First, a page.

Childhood Apraxia of Speech
Childhood Apraxia of Speech (CAS) is a motor speech disorder that can make a child highly unintelligible to others. ‘Intelligibility’ is how much of a child’s speech another person is able to understand. When a child has CAS, their brain cannot send messages to tell their muscles and articulators (i.e. tongue, teeth, lips, etc.) how to move correctly. Apraxia is different from other speech sound disorders. The characteristics that are specific to apraxia are:
Inconsistent speech productions (e.g. a child may say the same word different ways)
Vowel errors in addition to consonant errors (e.g. ‘whine’ vs. ‘rain’)
Groping of articulators (e.g. child’s lips, tongue, teeth work effortfully to make correct sounds without success)
Inconsistent speech production and vowel errors make a child with CAS more unintelligible than a child with predictable speech errors. A speech language pathologist will address and target these issues to improve the clarity of your child’s speech using gestural “touch” cues, and visuals among others. To help a child communicate in the meantime, a speech therapist may use and recommend “multimodal” communication. This might include using some sign language or an Augmentative and Alternative Communication (AAC) device.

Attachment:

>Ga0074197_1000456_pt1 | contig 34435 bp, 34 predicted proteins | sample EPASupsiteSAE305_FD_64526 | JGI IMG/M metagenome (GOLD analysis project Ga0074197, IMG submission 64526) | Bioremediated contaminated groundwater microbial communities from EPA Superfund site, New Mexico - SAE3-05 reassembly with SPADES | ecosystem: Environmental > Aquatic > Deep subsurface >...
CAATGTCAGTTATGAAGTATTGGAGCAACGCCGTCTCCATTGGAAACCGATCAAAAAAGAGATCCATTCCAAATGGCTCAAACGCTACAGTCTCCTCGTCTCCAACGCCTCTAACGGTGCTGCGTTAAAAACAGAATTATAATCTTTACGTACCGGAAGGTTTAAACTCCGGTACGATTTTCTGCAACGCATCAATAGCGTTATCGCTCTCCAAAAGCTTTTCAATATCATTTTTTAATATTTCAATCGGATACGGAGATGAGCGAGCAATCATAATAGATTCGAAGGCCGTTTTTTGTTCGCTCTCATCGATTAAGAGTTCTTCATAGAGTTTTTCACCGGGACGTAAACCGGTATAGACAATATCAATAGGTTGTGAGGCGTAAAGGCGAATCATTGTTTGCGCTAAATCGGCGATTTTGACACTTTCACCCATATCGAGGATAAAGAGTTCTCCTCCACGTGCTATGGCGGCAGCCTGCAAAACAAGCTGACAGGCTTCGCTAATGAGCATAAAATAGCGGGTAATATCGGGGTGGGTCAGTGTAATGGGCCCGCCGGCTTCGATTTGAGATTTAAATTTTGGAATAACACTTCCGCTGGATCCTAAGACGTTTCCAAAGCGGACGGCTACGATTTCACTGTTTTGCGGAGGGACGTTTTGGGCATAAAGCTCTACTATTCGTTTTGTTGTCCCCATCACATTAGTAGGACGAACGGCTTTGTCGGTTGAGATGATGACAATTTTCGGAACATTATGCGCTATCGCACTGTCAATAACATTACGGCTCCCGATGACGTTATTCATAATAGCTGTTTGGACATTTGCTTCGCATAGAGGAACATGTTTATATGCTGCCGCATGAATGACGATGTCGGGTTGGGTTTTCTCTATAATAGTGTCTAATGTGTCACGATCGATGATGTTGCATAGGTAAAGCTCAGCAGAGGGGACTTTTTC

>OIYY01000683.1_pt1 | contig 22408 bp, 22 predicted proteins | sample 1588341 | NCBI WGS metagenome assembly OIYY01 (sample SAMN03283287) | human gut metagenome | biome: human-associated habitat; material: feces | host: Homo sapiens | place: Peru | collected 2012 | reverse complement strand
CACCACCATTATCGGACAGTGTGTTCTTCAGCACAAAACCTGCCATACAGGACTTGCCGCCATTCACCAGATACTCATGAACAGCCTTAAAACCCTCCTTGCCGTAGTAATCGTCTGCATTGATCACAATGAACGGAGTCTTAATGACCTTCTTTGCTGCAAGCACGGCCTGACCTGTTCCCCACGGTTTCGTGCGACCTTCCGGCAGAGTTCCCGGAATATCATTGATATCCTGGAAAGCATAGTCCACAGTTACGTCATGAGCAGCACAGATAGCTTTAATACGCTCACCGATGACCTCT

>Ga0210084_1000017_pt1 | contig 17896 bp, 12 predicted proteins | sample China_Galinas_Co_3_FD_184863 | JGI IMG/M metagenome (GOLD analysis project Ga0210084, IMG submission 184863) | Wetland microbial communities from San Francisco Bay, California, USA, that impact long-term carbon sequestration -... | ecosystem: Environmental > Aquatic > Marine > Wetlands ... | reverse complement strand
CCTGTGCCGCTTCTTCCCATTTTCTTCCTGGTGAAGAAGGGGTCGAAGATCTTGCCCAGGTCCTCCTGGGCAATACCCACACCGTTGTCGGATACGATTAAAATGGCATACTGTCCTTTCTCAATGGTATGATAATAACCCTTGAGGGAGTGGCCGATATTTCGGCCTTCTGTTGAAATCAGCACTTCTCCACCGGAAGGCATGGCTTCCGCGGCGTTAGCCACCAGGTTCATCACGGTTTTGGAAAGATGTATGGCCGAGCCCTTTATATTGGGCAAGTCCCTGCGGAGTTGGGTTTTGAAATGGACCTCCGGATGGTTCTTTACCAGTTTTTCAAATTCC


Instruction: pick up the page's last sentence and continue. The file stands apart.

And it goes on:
Many parents are hesitant at first to incorporate sign language or an AAC device. However, these means of communication are NOT meant to replace verbal speech. Using multimodal communication temporarily can decrease frustration that many children with apraxia face when they are not understood. It will also decrease the amount of effort and time it takes for a child to effectively communicate their thoughts with others.
As it applies for most speech sound disorders, it is very beneficial for a child with apraxia to practice their speech homework in frequent, short spurts. For example, practicing a list of 5 words for 3-5 minutes throughout the day (e.g. at meal times, after brushing teeth, in the car, etc.) will improve a child’s motor planning and ability to produce words. Talk to your speech therapist about ways to carry over therapy and support your child’s communication at home.